2014

See also: Arkansas Gubernatorial election, 2014

Hutchinson is running for Governor of Arkansas in 2014 on January 4, 2013.[2] He won the Republican nomination in the primary election on May 20, 2014. The general election takes place November 4, 2014.

  • Republican primary
Governor of Arkansas, Republican Primary, 2014
Candidate Vote % Votes
Green check mark transparent.pngAsa Hutchinson 73% 130,752
Curtis Coleman 27% 48,473
Total Votes 179,225
Election Results Via:Arkansas Secretary of State.

Race background

Democratic incumbent Gov. Mike Beebe is ineligible for re-election in 2014 due to term limits, setting the stage for a highly competitive race. Over a year before the election, polling figures and ratings reports - from sources such as The Washington Post, Larry Sabato's Crystal Ball, Governing and Daily Kos - had already labeled Beebe's seat as a toss-up and cast Arkansas among the states most vulnerable to partisan switch in the 2014 gubernatorial election cycle.[5][6][7][8]

In June 2012, term-limited Arkansas Attorney General Dustin McDaniel (D) filed paperwork to start raising money for his 2014 gubernatorial campaign.[9] McDaniel had been considered the Democratic frontrunner, but revelations that he had engaged in extra-martial relations with a Hot Springs attorney, Andi Davis,[10] whom he met around his 2010 re-election, ultimately proved too significant a publicity threat to his campaign. He dropped out of the race on January 25, 2013, explaining in an e-mail to supporters, "I had hoped that I could shape the 2014 gubernatorial debate with my vision for the future. Unfortunately, I am now convinced that if I run for Governor, this campaign would be about me personally, rather than Arkansas's future."[11]

Despite announcing in December 2012 that he would not run for governor in 2014, former Congressman Mike Ross re-emerged as a potential candidate in the wake of McDaniel's exit from the race.[12][13][14] "Dustin McDaniel getting out of the race has left a huge void which clearly none of the other candidates are filling or I wouldn't be getting all these calls from every corner of the state...I'm humbled by that and I feel a sense of duty and responsibility to the people of this state to at least reconsider my decision and I'm doing that," Ross said at U.S. Sen. Mark Pryor's (D-AR) re-election fundraiser in March 2013.[15] Ross officially launched his campaign on April 17, 2013. The only other declared Democratic candidate at the time of his announcement, Lieutenant Governor Bill Halter, left the race in July when he found himself trailing Ross in fundraising and immediately threw his support behind Ross.[16]threw his support behind Ross upon his withdrawal from the race on July 29, 2013.[17]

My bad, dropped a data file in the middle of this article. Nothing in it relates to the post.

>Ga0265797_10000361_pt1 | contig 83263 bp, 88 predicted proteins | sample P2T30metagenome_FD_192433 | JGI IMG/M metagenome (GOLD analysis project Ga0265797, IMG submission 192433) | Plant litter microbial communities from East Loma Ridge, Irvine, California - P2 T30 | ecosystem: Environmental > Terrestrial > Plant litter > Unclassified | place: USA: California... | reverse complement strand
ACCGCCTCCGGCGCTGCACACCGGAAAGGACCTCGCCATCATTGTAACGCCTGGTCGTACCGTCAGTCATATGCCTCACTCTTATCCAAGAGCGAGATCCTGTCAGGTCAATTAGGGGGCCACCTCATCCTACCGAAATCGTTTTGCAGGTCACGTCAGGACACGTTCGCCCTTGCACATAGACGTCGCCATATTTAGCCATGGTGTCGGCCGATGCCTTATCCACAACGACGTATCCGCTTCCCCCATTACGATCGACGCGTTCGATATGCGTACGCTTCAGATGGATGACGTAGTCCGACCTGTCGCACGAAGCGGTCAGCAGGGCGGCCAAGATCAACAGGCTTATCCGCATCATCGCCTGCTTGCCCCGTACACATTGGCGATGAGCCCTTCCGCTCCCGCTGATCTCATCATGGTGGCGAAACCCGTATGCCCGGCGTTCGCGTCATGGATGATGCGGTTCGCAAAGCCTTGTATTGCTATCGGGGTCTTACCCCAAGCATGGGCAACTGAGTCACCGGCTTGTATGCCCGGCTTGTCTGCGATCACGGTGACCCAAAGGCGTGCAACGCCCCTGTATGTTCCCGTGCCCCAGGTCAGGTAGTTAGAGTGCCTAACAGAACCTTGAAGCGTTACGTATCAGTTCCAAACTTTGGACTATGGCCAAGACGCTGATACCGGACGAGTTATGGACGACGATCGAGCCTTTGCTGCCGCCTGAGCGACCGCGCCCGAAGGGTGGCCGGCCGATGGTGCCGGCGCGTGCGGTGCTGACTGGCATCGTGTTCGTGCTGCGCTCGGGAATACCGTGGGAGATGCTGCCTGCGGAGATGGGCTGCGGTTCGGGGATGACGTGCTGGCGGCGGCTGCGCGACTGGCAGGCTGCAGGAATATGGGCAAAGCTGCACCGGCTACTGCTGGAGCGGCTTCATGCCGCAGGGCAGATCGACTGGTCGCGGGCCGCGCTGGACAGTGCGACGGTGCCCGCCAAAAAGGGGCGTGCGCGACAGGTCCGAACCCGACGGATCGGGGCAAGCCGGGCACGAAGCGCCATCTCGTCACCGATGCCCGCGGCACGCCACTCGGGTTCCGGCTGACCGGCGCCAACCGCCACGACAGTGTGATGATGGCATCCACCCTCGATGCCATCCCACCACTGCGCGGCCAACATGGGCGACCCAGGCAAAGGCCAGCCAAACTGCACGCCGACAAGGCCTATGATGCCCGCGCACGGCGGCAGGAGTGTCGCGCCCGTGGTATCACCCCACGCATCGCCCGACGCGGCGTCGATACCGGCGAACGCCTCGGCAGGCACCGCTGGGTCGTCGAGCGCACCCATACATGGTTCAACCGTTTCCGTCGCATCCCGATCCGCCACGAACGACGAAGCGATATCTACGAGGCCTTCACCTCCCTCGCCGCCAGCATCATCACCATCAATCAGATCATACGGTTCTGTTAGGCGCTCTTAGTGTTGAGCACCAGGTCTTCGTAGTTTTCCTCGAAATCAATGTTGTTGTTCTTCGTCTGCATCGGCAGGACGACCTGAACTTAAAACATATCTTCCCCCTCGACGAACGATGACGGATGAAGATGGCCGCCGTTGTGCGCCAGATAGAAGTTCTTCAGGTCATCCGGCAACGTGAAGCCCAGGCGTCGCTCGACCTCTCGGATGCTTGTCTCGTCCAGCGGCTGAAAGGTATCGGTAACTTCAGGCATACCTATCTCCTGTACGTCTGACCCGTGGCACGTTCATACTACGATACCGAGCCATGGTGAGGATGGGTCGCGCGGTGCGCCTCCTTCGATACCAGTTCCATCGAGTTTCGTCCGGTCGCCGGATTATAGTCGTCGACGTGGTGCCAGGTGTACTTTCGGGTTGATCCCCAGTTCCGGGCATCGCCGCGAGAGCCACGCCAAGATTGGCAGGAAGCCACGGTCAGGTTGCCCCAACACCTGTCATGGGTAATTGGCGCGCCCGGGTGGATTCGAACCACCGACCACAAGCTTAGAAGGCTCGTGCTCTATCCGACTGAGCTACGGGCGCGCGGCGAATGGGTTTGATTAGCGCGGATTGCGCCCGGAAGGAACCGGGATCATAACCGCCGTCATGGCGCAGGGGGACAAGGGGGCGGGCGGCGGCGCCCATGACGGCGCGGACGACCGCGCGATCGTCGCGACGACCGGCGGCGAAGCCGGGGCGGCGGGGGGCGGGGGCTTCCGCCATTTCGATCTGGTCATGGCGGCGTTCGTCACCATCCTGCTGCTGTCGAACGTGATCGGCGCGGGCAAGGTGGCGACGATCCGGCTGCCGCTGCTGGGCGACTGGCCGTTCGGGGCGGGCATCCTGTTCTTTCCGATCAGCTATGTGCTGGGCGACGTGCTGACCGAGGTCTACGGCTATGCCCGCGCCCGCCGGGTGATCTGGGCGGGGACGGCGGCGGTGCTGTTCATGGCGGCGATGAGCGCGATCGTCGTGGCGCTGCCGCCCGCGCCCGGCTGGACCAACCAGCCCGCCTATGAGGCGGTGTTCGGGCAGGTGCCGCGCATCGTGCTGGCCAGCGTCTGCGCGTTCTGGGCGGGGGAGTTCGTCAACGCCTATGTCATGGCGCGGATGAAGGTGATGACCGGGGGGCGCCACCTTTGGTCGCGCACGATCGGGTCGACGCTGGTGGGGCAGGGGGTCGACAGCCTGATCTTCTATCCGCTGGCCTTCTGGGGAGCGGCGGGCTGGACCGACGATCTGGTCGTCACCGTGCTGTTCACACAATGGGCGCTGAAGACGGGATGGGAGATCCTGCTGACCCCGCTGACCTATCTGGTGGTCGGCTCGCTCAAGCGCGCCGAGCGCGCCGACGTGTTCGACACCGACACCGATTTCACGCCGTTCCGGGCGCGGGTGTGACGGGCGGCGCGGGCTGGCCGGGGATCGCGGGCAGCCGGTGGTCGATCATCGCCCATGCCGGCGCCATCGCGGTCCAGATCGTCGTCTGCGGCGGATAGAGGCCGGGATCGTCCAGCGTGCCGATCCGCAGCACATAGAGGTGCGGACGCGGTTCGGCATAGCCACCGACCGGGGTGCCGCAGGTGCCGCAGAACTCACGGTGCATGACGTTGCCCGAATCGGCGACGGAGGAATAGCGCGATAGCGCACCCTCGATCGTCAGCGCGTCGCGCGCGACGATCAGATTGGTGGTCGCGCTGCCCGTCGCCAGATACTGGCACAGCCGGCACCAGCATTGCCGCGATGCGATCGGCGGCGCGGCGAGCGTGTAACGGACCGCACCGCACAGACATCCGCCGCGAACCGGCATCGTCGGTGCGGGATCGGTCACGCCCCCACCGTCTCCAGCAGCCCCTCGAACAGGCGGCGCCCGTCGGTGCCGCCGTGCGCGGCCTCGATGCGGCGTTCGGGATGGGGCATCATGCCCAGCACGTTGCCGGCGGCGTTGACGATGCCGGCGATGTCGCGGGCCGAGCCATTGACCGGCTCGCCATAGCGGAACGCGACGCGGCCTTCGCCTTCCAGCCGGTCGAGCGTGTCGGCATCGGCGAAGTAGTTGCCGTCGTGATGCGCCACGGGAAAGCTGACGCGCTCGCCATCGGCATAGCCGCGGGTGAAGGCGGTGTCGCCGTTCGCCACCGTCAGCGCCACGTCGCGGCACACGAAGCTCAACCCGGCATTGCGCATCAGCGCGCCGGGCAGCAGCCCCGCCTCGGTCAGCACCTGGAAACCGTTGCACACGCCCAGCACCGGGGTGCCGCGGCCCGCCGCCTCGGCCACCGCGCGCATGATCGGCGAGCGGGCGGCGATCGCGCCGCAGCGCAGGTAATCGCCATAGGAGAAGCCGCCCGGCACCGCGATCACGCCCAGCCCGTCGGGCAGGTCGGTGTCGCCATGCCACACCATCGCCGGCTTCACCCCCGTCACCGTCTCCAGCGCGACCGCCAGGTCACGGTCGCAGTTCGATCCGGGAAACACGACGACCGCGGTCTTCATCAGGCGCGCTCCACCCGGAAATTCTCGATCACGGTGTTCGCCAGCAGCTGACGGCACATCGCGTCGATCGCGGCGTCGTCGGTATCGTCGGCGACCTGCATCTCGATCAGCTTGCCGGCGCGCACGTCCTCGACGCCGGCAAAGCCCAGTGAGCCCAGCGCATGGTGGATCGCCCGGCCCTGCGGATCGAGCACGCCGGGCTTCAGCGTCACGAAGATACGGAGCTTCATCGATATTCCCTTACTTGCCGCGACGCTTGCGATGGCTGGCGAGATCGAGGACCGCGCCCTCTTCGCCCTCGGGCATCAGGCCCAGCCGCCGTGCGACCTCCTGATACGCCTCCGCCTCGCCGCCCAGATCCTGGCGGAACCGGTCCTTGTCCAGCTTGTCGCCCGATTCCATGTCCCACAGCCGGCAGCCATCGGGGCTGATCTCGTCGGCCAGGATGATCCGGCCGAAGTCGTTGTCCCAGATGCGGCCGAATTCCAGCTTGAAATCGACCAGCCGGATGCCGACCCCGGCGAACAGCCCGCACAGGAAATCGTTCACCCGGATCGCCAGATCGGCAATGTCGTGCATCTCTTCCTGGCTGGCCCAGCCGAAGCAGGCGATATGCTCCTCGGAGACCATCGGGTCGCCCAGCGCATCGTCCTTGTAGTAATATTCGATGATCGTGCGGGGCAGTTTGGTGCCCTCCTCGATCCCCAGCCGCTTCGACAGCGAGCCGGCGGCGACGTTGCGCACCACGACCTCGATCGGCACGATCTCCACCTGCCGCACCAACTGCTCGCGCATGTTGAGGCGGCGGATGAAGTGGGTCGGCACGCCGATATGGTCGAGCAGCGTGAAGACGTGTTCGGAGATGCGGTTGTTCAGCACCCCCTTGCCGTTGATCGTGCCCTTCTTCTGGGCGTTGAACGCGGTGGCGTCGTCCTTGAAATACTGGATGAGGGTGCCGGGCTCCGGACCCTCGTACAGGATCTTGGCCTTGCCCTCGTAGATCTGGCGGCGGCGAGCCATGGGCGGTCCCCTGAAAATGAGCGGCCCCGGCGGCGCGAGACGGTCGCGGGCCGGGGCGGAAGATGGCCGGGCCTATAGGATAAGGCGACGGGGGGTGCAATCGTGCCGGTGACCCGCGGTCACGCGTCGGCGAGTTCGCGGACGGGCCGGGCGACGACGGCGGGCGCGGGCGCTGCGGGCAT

Ross overtook Lynette "Doc" Bryant for the Democratic nomination in the May 20 primary election.[18] Former U.S. Rep. Asa Hutchinson defeated businessman Curtis Coleman in the Republican primary, earning the chance to win back office for their party.[16]

The Libertarian Party and the Green Party selected their candidates for governor by convention. Libertarian nominee Frank Gilbert and Green Party nominee Josh Drake will appear on the November 4 general election ballot with Ross and Hutchinson.[19][20][21]

Money in the race

On May 13, 2014, candidates were required to file pre-primary campaign finance reports detailing their fundraising and expenditures since April 1. Before winning their respective parties' nominations on May 20, Mike Ross (D) and Asa Hutchinson (R) both reported spending more than they took in over the previous month. Ross outraised Hutchinson $491,000 to $240,375, and Hutchinson outspent Ross by about $80,000. A large portion of each candidates' campaign expenditures went toward television advertisements. This was especially true for Hutchinson, who went $439,000 airing his ads across Arkansas-more than triple what Ross spent.[22]